February is American Heart Month — which means there’s no better time to ensure this essential organ keeps you going strong. 🫀
That’s why we asked readers to submit their heart-related questions for this month’s installment of Prisma Health On Call — our Q+A series that connects you to the healthcare professionals at Prisma Health. Here with the answers are Prisma Health’s heart and vascular specialists, who tackle questions about inherited cholesterol, heart disease prevention, exercise safety, heart issues vs. acid reflux, and more.
See the full Q+A below.
Q: How do you improve your average heart rate during cardio (i.e. build endurance by keeping heart rate in a lower zone before exercising in higher zones)?
A: The best way to develop and maintain an average heart rate that remains within a healthy range is to engage in routine moderate exercise for at least 30 minutes 5x per week. During these exercises individuals should target to keep their heart rate around 65% of their maximum heart rate for their age. Your maximum heart rate is about 220 minus your age.
Q: I am a 59-year-old Black male. What can I do to prevent heart disease?
A: The best way to prevent heart disease is to have a healthy lifestyle. A healthy lifestyle involves eating a healthy diet that is rich in vegetables and fruits and low in cholesterol dense foods like meat and dairy. It should also include regular exercise at least 3-5 times per week. Abstaining from smoking is very important as well. Managing stress in your life and getting regular sleep is also beneficial. Have regular checks to look for issues that could raise your risk for heart disease like high blood pressure and elevated cholesterol. Managing your blood pressure and cholesterol numbers will have a big impact on your risk for heart disease.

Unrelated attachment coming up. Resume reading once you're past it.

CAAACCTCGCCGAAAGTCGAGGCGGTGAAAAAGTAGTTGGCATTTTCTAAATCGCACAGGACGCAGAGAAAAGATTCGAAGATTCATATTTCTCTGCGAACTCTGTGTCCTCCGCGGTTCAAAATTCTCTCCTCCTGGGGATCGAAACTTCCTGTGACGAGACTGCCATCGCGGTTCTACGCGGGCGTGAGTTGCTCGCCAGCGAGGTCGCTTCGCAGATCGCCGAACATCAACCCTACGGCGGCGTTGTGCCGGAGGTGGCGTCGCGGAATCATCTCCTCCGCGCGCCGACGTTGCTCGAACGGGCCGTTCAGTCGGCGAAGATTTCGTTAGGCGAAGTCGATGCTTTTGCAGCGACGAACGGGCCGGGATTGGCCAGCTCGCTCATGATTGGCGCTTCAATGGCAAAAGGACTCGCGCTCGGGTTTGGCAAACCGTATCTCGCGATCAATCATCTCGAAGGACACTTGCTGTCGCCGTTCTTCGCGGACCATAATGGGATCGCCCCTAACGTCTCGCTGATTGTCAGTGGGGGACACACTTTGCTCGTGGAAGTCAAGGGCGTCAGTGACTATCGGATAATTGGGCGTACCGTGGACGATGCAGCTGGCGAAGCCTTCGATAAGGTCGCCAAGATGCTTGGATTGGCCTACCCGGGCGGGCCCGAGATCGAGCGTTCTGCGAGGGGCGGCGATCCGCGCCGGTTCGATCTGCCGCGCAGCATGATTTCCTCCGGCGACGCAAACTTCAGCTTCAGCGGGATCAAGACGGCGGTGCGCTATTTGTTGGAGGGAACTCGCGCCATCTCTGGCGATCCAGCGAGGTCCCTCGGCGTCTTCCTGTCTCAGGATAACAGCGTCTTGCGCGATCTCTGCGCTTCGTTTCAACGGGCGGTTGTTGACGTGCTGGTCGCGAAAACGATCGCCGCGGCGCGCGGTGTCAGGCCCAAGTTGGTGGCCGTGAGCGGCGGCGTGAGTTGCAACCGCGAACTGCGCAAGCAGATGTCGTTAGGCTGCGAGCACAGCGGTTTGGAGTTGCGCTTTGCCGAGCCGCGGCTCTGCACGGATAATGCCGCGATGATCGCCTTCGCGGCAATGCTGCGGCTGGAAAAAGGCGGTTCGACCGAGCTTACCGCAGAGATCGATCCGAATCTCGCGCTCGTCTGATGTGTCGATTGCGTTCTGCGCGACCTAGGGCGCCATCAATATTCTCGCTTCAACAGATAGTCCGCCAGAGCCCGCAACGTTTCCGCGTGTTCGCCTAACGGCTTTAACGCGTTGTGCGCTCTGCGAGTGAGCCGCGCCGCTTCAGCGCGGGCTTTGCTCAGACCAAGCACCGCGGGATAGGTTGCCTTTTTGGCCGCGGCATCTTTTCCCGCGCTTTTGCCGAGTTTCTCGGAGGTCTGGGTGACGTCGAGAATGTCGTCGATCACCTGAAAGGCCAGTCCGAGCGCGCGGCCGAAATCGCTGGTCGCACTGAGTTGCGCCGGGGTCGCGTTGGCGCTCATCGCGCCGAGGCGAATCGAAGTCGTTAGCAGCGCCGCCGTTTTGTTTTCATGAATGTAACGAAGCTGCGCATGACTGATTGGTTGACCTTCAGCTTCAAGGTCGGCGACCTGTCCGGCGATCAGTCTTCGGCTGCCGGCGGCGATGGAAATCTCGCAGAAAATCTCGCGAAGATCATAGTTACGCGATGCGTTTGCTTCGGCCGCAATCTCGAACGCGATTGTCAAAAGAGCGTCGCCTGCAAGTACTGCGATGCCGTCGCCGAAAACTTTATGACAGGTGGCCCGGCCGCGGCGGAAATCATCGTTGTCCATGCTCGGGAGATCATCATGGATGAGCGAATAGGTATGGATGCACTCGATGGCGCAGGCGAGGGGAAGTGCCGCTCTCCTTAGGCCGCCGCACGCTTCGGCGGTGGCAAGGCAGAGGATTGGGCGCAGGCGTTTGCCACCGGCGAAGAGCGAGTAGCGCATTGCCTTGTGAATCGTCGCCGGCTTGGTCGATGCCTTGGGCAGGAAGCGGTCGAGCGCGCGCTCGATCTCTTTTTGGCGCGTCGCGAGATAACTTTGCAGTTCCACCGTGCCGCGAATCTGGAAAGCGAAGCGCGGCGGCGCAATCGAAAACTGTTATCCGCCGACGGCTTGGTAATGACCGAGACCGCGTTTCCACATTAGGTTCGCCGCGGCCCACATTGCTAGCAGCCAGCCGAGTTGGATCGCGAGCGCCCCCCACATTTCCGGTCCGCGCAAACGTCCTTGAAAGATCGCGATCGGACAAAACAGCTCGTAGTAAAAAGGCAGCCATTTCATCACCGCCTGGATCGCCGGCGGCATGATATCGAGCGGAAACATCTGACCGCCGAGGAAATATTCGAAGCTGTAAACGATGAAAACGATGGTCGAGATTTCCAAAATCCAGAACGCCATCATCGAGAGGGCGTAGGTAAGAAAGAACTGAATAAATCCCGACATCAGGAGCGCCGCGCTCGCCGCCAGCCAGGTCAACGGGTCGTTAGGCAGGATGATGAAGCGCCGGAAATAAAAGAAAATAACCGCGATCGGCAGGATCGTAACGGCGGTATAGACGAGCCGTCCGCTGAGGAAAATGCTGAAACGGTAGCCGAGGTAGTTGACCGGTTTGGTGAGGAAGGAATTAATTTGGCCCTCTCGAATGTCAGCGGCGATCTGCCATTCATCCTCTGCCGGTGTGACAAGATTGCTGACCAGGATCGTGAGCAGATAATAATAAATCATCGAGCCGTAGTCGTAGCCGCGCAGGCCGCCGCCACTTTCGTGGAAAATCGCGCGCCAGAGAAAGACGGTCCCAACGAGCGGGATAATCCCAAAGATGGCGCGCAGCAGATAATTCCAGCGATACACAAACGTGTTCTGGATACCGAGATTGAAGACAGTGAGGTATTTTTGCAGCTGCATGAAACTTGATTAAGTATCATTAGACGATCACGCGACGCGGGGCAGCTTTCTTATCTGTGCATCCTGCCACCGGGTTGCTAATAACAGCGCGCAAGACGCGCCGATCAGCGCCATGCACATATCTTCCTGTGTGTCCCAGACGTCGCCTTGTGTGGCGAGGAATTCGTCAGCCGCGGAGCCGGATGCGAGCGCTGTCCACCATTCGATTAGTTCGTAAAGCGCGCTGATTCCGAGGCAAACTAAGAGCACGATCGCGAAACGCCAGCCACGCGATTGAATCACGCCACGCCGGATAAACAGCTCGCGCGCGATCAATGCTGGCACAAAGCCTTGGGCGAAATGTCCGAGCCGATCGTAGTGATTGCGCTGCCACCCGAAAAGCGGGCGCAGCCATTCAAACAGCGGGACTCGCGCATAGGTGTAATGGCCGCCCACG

If you would like more information on this, the American Heart Association has more information on the topic through their initiative called Life’s Essential Eight and you can review this on their website.
Q: I was recently told I had a heart murmur. Is this serious or something I should be concerned about?
A: A newly developed murmur should be evaluated by a cardiologist via an echo-cardiogram and maintained with routine follow-up.
Q: As a woman in menopause, and having had a total hysterectomy, how concerned should I be about developing heart disease?
A: There are other factors that are believed to have a greater significance towards your cardiovascular risk, including the maintenance of conditions like diabetes, high blood pressure and high cholesterol, and lifestyle factors like smoking, diet, and routine level of physical activity.
Q: How do I know if I have a heart problem and not just anxiety or acid reflux/heartburn issues?
A: Both anxiety and acid reflux can mimic symptoms of a heart problem. Pain or burning in the chest associated with meals or laying down may indicate a reflux/heartburn issue. Anxiety may cause chest pain, but generally is not brought on with exertion.
Classically, heart related issues may be more associated with sudden onset, crushing chest pain and shortness of breath with exertion. Furthermore, the pain may radiate to your arm, or jaw, which is typically not seen with anxiety or acid reflux. Factors like smoking, high blood pressure, diabetes, high cholesterol, and family history of heart disease increase the risk that your symptoms could be related to your heart. Always remember, if you are having persistent chest pain symptoms and are unsure if it is your heart, you should seek emergency help.
Q: My cholesterol and triglycerides are elevated even though I’m on meds for both. My Dad was a heart patient and I have been told that it’s inherited from him. Is this true and what else can I do for this?